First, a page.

Because of the policies and practices of many third-party property managers, it is not uncommon for inspections to cost more than $1,000 on foreclosures and short sales.

Kinda’ Like a Dog Chasing its Tail

Eighty to ninety percent of first-time home buyers finance their purchase with FHA-underwritten financing.

But here’s the rub: FHA sends out an appraiser (to protect FHA’s interests, not yours), and the appraiser discovers there is no heat or lights. The appraiser cannot check to make sure the furnace works, etc. and therefore requires, as a condition of financing, that a full range of inspections be performed and the inspection report provided to the FHA appraiser. Even private mortgage insurance appraisers are requiring full inspections prior to underwriting a loan.

But Freddie and Fannie won’t turn the lights on so it is up to the buyer to shell out upwards of $1,000 to get the utilities on and do the inspections.

Kinda’ like a dog chasin’ its tail, ain’t it?

“I’m going to take my ball and go home.”

Banks, third-party property managers, Freddie Mac and Fannie Mae all operate with this mentality when it comes to foreclosures and short sales: “If you don’t play the game my way, I’m going to take my ball and go home.”

Get this straight: If you want to play in the foreclosure game, you MUST be prepared to play by the banks rules. They don’t care when you want an answer on your offer (even if it’s a great offer!) They might give you an answer whenever they feel like it – could be days, week, or several months … maybe never! They don’t care when you want to close; they will close when they are ready to close. They don’t care about your contingencies in your offer; they will demand you sign their addendum superseding anything in your offer they don’t like.

Don’t want to play that game? Then you’d better plan to buy a different house.

Now, if you are really, truly committed to buying a foreclosure, you may get so far as to actually close a sale. The home is yours. Yippee!!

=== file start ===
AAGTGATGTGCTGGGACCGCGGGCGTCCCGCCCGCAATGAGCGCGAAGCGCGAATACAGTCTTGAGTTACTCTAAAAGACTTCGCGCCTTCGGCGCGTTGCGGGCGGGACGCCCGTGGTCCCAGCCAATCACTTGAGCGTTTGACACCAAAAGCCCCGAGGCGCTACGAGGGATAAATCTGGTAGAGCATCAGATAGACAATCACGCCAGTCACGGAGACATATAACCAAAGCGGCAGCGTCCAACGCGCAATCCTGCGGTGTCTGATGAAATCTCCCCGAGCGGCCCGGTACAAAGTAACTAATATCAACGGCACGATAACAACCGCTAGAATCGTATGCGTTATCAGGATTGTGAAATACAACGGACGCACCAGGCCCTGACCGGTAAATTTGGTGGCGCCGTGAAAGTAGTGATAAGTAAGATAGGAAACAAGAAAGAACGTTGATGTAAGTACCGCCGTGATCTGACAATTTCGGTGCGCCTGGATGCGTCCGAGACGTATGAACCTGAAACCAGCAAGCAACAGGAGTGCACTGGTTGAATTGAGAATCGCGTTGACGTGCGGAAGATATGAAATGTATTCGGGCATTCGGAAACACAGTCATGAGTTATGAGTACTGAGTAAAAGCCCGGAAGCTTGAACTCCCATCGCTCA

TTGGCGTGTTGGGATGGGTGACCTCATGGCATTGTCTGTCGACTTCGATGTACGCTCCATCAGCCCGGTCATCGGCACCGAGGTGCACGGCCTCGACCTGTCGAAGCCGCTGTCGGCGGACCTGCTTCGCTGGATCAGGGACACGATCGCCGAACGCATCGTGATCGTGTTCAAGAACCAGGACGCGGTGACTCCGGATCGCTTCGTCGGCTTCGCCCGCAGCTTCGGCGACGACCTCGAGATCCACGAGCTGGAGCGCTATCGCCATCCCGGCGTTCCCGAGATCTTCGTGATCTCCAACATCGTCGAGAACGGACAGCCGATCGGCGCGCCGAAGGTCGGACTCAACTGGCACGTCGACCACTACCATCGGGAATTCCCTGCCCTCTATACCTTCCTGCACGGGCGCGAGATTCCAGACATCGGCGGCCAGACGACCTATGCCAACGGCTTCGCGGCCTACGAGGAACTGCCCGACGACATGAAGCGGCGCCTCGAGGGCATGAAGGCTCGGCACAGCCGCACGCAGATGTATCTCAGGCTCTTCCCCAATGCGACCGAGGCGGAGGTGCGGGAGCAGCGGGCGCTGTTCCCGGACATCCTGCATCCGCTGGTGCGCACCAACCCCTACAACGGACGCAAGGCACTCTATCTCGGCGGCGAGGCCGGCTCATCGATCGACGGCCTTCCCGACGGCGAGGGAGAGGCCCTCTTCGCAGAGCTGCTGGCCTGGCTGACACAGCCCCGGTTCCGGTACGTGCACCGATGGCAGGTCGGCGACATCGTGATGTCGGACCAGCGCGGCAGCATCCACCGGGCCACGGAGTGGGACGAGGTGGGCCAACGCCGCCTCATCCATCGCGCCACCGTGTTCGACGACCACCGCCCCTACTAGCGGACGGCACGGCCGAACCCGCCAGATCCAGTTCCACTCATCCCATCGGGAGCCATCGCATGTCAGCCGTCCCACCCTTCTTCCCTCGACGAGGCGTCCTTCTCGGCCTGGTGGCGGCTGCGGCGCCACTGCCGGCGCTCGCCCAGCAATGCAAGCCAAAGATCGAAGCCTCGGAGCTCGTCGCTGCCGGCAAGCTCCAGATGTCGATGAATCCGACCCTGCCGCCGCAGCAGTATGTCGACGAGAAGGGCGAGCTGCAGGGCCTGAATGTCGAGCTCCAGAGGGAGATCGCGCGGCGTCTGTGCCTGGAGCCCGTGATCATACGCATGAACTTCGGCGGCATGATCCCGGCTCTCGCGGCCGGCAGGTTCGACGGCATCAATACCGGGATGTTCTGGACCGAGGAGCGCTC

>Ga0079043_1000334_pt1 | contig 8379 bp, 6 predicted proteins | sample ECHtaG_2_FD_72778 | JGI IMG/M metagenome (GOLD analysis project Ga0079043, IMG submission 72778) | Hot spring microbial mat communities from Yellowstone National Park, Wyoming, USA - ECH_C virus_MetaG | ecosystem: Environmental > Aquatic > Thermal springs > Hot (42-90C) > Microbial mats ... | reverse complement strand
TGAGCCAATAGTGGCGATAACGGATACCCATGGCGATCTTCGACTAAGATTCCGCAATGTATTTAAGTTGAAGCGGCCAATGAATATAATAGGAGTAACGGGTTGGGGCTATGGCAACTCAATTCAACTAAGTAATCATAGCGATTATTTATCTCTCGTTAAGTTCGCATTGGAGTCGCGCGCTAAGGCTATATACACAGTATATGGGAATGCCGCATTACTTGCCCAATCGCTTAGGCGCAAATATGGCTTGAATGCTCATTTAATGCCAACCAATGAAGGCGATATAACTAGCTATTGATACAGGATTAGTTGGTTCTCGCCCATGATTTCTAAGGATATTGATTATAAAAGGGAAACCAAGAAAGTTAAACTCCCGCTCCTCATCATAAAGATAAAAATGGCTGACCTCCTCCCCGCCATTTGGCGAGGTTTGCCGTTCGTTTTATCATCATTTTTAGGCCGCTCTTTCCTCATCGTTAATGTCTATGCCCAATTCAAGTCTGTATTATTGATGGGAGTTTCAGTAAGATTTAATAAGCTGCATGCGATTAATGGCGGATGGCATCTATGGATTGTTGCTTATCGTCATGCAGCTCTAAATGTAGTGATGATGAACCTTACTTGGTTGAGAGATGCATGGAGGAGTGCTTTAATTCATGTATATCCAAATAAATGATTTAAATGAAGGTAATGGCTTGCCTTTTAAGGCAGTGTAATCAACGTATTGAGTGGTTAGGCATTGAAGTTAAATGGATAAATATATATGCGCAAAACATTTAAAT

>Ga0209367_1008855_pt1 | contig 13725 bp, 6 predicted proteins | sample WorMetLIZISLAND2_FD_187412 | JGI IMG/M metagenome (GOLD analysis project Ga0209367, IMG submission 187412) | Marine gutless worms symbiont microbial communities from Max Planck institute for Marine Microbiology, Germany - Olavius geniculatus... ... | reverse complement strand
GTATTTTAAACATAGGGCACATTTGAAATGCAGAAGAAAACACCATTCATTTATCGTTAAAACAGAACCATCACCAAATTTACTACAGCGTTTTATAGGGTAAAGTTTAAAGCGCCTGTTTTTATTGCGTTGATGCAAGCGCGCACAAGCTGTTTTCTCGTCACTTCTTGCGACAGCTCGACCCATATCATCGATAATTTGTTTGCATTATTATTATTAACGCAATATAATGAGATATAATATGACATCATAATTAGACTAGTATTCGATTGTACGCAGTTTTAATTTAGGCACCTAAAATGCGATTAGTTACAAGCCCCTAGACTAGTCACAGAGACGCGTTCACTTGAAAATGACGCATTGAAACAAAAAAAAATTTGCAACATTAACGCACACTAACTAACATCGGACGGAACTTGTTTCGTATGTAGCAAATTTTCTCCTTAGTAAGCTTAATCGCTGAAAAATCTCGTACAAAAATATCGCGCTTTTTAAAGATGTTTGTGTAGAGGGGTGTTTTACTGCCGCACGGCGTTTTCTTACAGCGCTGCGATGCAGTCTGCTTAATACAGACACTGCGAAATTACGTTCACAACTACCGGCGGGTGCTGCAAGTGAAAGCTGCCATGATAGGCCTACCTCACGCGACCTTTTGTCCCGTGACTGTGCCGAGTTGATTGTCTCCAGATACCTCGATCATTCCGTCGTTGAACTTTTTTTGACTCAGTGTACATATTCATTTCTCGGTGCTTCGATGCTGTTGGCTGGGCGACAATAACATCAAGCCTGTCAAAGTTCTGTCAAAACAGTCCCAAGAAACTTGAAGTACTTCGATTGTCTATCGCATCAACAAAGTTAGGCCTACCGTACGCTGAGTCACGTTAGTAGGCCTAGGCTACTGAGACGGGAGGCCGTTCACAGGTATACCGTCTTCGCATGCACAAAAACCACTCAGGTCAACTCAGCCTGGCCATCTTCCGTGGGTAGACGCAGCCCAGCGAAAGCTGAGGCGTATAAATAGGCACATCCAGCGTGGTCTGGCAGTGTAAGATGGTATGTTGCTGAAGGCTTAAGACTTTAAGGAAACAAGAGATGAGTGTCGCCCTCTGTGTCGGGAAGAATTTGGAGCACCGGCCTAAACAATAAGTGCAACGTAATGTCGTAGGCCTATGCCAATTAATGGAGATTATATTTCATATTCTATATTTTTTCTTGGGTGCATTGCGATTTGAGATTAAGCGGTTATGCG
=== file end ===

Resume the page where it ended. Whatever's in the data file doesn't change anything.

How much ready cash do you have?

Most home buyers – especially first-time home buyers – aren’t standing in a pile of money to fix up distressed properties. Most of these homes had been neglected for years because the previous homeowner could not afford even normal, routine maintenance let alone costly repairs. Some have been destroyed intentionally because the homeowners were angry over losing their home.

How much money do you have in ready cash to renovate a foreclosure property? Foreclosures in move-in condition are extremely rare. Most require a minimum of a few thousand for carpet, paint, and general cleaning. Many require much more.

With plenty of cash, sense of style, a little handyman knowledge and a lot of elbow grease, buying foreclosures can be a great investment. Or they can be your worst nightmare. Sometimes, they’re both.

It simply best to know what you’re getting into before you start down that road.

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Comments (1)

It never occurred to me that 3rd parties would not have the utilities on so that a thorough inspection could be made. Thanks for all the great tips.